“Some women who participated in previous trainings have even gone up and taken leading roles in the camp’s governance structures. We have four women who completed our training who were elected as members of the Community Leadership Committee (CLC) in Naivasha camp,” says Titus.
Adut Akwar says that she “has a plan.”
“When I return home, I will go back to ploughing my fields to grow food for my children,” she says.
“That’s not it though,” she adds with a renewed sense of excitement. “I will also use my time to sew bedsheets that I can sell to make an income.”
Adut says that she hopes that as peace holds in Western Bahr el Ghazal, more women will choose to leave the camps and return to their villages.
“When we leave, we can come together and form women-led cooperatives putting to use the business management and craft-making skills we learnt. We can make some real changes in our lives,” says Adut.
Adut, who was born with congenital upper limb reduction, says that she has never been one to depend on others to do things for her because of her disability.
“I guess, being born with a disability, you are also born with an inherent sense that you have to push harder to show the world that you can,” says Adut. “That is why when I was selected for the workshop, I did not think twice about joining.”
“Sure, I may need help putting the thread through the needle, but the rest I can learn and do by myself,” says Adut.
The Women Participation Project (WPP) is supported by the US State Department’s Bureau of Population, Refugees, and Migration (PRM) under the global “Safe from the Start Initiative” through which IOM’s CCCM team facilitates women’s access to income-generating activities.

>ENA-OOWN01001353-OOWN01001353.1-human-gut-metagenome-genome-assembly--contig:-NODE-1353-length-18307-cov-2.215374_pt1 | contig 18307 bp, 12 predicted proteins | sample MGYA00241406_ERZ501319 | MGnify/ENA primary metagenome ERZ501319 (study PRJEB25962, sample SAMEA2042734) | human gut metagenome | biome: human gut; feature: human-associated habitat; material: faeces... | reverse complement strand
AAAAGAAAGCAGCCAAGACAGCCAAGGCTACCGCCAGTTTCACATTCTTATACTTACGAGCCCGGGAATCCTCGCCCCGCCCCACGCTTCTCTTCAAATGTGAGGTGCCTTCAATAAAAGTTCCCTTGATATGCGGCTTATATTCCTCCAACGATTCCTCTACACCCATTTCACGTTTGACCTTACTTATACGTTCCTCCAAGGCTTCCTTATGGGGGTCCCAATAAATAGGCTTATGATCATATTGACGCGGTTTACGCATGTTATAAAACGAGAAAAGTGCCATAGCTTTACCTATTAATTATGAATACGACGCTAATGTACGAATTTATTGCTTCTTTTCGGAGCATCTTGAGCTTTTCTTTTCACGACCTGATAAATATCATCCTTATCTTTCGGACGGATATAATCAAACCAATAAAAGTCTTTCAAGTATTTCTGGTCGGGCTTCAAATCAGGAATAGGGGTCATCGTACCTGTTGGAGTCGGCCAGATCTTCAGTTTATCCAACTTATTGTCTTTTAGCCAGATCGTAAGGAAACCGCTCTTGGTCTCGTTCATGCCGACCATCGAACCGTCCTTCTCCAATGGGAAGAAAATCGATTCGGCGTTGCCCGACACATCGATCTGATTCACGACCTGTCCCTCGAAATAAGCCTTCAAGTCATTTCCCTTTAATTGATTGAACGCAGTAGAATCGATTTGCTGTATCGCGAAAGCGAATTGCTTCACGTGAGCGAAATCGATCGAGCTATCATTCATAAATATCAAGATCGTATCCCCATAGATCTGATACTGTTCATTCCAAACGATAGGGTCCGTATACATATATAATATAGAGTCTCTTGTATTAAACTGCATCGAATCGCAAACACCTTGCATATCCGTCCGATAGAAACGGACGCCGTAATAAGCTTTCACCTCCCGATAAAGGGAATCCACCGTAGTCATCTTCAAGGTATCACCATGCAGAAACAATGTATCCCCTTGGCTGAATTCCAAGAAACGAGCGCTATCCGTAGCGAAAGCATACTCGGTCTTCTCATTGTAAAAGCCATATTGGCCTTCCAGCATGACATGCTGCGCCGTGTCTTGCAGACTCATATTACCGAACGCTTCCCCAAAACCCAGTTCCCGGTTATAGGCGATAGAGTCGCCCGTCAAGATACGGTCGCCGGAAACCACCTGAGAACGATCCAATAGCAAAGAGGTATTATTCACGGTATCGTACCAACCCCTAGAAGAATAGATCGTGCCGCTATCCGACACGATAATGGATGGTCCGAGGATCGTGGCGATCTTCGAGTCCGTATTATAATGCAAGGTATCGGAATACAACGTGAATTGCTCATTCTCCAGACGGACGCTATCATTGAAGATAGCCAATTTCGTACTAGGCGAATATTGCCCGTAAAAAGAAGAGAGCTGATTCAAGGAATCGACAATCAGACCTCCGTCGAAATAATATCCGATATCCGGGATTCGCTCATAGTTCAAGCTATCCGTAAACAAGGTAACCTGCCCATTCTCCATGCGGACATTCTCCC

To find out more about the Women’s Participation Project, visit https://womenindisplacement.org/
Written by Liatile Putsoa, Media and Communications Officer.
Observatory on smuggling of migrants
The Observatory on Smuggling of Migrants is a research initiative funded by the Governments of Denmark, Canada, Japan and Italy, and is being implemented by the United Nations Office on Drugs and Crime since 2019. The website of the Observatory was launched in May 2021.
Smuggling of migrants is a complex crime involving the facilitation of the irregularly entry of people into a country for profit. Migrants are smuggled across borders with the financial or material gain. In establishing an Observatory on Smuggling of Migrants, UNODC seeks to gather information, collect, analyze and disseminate data to enhance the knowledge on this crime and inform evidence-based policy and law enforcement responses.
The UNODC Observatory on Smuggling of Migrants gathers data on key areas including migrants’ plans and preparations for the journey – particularly in relation to contact with smugglers, key smuggling routes and experiences on the journey, profiles of migrant smugglers and networks of organized crime, prices for smuggling services and mode of payment, and the types of abuses suffered in the context of smuggling.
Building on data collected in Nigeria and other countries in West and North Africa as well as in Europe, the Observatory has already published findings on smuggling of migrants along the Central Mediterranean Route. Upcoming findings will cover the use of migrant smugglers by Nigerians on the move.
Moreover, UNODC is partnering with the Mixed Migration Centre to collect data in transit and destination countries in West and North Africa to gain specific data on Nigerian use of smugglers in the region. MMC has produced a snapshot of emerging findings based on this research partnership.
Risking it all crossing the Darien Gap, a treacherous trek no one should tackle
Stitching hope: Empowering women in South Sudan towards self-reliance
Observatory on smuggling of migrants